Meanwhile, over in merry old England, feminist suffragettes took a more dramatic approach. Up against a more rigid and long-established social structure, their struggle for the right to vote was long and bitter. They chained themselves to posts, went on hunger strikes, were force-fed.

They also adopted what they referred to as the politics of the broken window pane. Genteel-looking ladies would appear on business streets during a busy afternoon and station themselves in front of store windows. At a given signal they’d pull hammers from large handbags and start swinging. The damage was done before anyone could react and the ladies would make themselves scarce, leaving merchants sobbing.

I don’t know how much the WCTU influenced the women’s movement in Britain but I rather doubt Prohibition was ever a serious goal. In Europe and Britain so many women accepted social drinking and drank socially themselves. Also Protestant Evangelism was never as large or powerful in Europe as it was in North America.

To be continued.

Theories Can Crash and Burn–2

“We The People”
(Okay, Maybe 30% of Us)

A few days ago day blogger Jill Dennison posted an “Open Letter to Congress” dealing with a number of issues of relevance to the American people today. I’m going to snatch one of her thoughts as I continue my article about the Women’s Movement in North American and its fiery, hugely successful campaign for Prohibition.

Along with a requests to reign in President Trump and/or his policies, Ms Dennison asks Congress to do something to restrict the sale of firearms, a hot topic in the US these days:
“We The People have made it clear that we want stricter control over firearms in the hands of civilians. We want a ban on assault weapons, waiting periods, and stronger background checks that are actually enforced in all venues.”

Probably some — maybe a lot of — elected representatives agree with these “We the people” and would be ready to do something to prevent the mass shootings happening too often in the US these days. The trouble for politicians is, “We the other people” have to be appeased, too. Restricting access to firearms would involve a showdown with the NRA, a group with a powerful lobby in Congress. If I understand rightly, after the recent shooting in Florida, the National Rifle Association strongly resisted the idea of setting any age limitation for the purchasers of firearms.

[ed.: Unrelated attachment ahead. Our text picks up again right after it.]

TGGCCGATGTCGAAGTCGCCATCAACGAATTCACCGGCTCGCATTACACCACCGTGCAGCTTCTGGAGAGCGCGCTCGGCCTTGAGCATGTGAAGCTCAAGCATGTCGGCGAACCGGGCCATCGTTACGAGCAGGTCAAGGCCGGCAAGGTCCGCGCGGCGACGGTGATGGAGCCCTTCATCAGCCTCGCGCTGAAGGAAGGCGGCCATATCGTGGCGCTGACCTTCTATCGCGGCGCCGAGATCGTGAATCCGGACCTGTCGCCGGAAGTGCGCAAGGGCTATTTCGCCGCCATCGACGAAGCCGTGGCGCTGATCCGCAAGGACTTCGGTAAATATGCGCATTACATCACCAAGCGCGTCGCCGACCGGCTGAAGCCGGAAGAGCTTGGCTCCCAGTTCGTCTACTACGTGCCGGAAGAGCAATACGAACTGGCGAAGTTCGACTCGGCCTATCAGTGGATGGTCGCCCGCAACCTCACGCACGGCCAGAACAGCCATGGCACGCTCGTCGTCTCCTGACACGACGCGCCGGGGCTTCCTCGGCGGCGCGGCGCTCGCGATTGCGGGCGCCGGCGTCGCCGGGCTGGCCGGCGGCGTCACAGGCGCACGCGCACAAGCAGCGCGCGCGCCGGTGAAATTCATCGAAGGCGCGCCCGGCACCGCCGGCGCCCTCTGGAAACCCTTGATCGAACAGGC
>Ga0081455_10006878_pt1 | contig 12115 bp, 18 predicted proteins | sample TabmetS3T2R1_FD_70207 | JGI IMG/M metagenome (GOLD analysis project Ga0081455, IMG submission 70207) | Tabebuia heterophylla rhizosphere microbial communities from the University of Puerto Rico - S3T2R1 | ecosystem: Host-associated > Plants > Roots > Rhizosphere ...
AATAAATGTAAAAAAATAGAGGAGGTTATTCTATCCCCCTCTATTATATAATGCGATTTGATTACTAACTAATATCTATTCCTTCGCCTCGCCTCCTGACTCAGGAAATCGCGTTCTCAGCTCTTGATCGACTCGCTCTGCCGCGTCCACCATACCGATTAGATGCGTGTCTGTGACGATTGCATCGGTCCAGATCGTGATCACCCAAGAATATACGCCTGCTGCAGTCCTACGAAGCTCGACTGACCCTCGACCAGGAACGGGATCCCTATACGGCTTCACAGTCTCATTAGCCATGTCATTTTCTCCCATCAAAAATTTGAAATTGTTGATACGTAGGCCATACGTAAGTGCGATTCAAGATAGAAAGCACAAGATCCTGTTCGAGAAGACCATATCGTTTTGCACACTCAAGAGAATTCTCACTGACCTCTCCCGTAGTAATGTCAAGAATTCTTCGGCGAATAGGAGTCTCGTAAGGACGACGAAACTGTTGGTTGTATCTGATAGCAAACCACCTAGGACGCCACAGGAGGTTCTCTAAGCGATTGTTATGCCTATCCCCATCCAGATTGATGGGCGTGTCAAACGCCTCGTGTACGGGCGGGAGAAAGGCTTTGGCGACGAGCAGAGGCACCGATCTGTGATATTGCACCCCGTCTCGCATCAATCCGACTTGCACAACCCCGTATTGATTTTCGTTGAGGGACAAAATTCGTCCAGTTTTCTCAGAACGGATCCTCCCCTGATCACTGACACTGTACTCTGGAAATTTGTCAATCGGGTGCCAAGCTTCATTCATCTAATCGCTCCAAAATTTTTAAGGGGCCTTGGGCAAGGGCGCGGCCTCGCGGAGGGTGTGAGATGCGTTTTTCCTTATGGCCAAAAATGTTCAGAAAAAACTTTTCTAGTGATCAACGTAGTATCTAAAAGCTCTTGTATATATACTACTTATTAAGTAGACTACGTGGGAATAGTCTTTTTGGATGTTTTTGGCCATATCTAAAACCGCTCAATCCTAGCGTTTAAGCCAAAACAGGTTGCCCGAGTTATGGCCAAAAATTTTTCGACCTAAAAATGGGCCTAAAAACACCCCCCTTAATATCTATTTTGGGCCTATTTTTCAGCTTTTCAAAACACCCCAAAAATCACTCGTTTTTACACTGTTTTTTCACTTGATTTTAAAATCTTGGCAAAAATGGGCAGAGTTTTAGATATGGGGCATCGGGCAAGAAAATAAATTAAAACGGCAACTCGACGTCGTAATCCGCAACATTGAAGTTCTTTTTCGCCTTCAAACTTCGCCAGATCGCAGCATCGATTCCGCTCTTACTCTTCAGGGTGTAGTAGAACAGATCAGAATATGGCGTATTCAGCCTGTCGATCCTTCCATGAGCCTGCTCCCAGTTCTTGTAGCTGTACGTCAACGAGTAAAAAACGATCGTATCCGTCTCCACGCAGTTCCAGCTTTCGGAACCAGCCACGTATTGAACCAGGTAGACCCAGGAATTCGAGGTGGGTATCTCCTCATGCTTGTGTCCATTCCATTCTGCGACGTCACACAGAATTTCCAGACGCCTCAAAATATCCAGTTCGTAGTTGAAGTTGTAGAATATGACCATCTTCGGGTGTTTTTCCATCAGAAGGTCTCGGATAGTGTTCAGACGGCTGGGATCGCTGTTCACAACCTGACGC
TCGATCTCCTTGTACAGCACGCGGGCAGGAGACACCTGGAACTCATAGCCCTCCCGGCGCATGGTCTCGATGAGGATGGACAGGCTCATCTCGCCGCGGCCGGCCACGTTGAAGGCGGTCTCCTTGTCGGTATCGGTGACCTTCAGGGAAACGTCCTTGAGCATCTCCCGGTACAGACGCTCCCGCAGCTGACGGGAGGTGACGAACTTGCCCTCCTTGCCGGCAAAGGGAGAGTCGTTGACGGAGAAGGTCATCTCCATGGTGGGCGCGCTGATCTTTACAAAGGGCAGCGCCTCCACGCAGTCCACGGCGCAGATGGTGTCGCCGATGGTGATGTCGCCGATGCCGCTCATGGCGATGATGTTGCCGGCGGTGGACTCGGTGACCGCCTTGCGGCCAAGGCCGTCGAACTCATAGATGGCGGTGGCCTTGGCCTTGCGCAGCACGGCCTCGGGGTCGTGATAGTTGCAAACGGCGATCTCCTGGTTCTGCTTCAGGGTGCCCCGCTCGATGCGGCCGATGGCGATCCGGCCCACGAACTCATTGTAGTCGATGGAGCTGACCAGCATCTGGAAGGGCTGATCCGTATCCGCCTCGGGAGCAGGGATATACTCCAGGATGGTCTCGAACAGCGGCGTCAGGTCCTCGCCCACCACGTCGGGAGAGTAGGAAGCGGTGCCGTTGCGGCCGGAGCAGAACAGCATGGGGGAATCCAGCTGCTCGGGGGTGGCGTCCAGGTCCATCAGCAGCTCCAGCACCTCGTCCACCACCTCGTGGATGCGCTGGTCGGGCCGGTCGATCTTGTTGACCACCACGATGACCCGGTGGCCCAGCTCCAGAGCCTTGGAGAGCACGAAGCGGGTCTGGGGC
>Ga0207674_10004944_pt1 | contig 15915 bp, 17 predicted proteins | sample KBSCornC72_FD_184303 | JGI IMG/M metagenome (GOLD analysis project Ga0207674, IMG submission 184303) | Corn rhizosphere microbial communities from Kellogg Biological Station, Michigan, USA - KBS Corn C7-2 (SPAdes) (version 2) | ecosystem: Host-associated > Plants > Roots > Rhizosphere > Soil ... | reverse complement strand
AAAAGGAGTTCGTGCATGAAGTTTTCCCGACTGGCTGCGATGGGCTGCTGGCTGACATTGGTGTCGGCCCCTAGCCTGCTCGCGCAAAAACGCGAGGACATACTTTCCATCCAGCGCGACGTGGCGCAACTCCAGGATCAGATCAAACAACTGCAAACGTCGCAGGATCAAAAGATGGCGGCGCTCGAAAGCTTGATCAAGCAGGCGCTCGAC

And there are a lot of US citizens who cling to the Second Amendment as their only hope of defense, should a modern King George send his Redcoat army— now bearing powerful automatic weapons — to try taking over the US. Or should a Hitler-type dictator arise within the US and take control of the military.

Trouble is, elected leaders who turn into dictators usually are initially popular and successful. By the time things start going south, a lot of the potential resistance had been disabled. It takes time to organize an effective counter-assault — especially when part of the people don’t agree that it’s necessary or that it will work. And then, who will lead this resistance? That can be another battle!

Historians say Hitler was initially quite popular and had an appealing agenda — at least appealing to large group of German voters. Some people got nervous about what he was saying, but he was successful in turning the depressed German economy around. Our parents say his scheme even appealed to a number of German North Americans, some of whom packed up and moved back to Germany to be part of his new order.

The Americans have always referred to the US as a “melting pot,” but those of us looking on see some large lumps in the sauce, factions that could give problems, if push came to shove. Factions that may make a united defense difficult to organize.

Here in Canada, most of us understand the different factions that make up our people and the potential for division. The general “East versus West” sentiments; more particularly Eastern bureaucrats and manufacturing interests against Prairie Folk with an agriculture-based economy. (Though this is changing.) Some folks in British Columbia threaten to pull out and form their own country; Quebec has some strong voices for independence. And then there are various ethnic groups within the whole, not necessarily divisive, but having a voice and capable of taking sides.

When you start out on a political platform, it’s important to understand that you are NOT “We the people.” You are part of “we the people.” And “we the other part of the people” may see even the main issues in a totally different light. This was a reality the WCTU, comprised mainly of Protestant evangelical church women and their supporters, seemed to not grasp when they began their campaign for Prohibition.

They thought they were speaking for all women. When they finally realized that a lot of women wanting the vote were of a different mind-set, or world- view, the movement was headed in the opposite direction than they had envisioned.

To be continued.

Theories Can Crash and Burn

What Is Truth?

The two neatly dressed young men stood on my doorstep, ready to discuss various problems of society and offer their solution. They were well versed on issues of eternal consequence as well. Had I been open to instruction they’d have no doubt produced their Book of Mormon, ready to enlighten me.

Over the years I’ve observed a few things about human nature and beliefs, right and wrong. We talked a bit and I told them, “I believe if we really love the Truth above all — if we love it so much we’re willing to let truth delete all our pet theories and reasoning — God will show us what is true and we’ll make it to Heaven someday.”